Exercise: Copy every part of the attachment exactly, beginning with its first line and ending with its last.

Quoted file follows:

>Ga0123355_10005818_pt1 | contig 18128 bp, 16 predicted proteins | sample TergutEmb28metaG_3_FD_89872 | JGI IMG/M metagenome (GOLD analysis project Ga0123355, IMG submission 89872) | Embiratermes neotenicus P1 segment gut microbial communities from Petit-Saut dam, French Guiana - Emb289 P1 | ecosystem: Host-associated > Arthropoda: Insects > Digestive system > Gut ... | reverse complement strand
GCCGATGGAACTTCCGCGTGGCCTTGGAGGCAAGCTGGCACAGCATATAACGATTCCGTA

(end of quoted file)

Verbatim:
>Ga0123355_10005818_pt1 | contig 18128 bp, 16 predicted proteins | sample TergutEmb28metaG_3_FD_89872 | JGI IMG/M metagenome (GOLD analysis project Ga0123355, IMG submission 89872) | Embiratermes neotenicus P1 segment gut microbial communities from Petit-Saut dam, French Guiana - Emb289 P1 | ecosystem: Host-associated > Arthropoda: Insects > Digestive system > Gut ... | reverse complement strand
GCCGATGGAACTTCCGCGTGGCCTTGGAGGCAAGCTGGCACAGCATATAACGATTCCGTA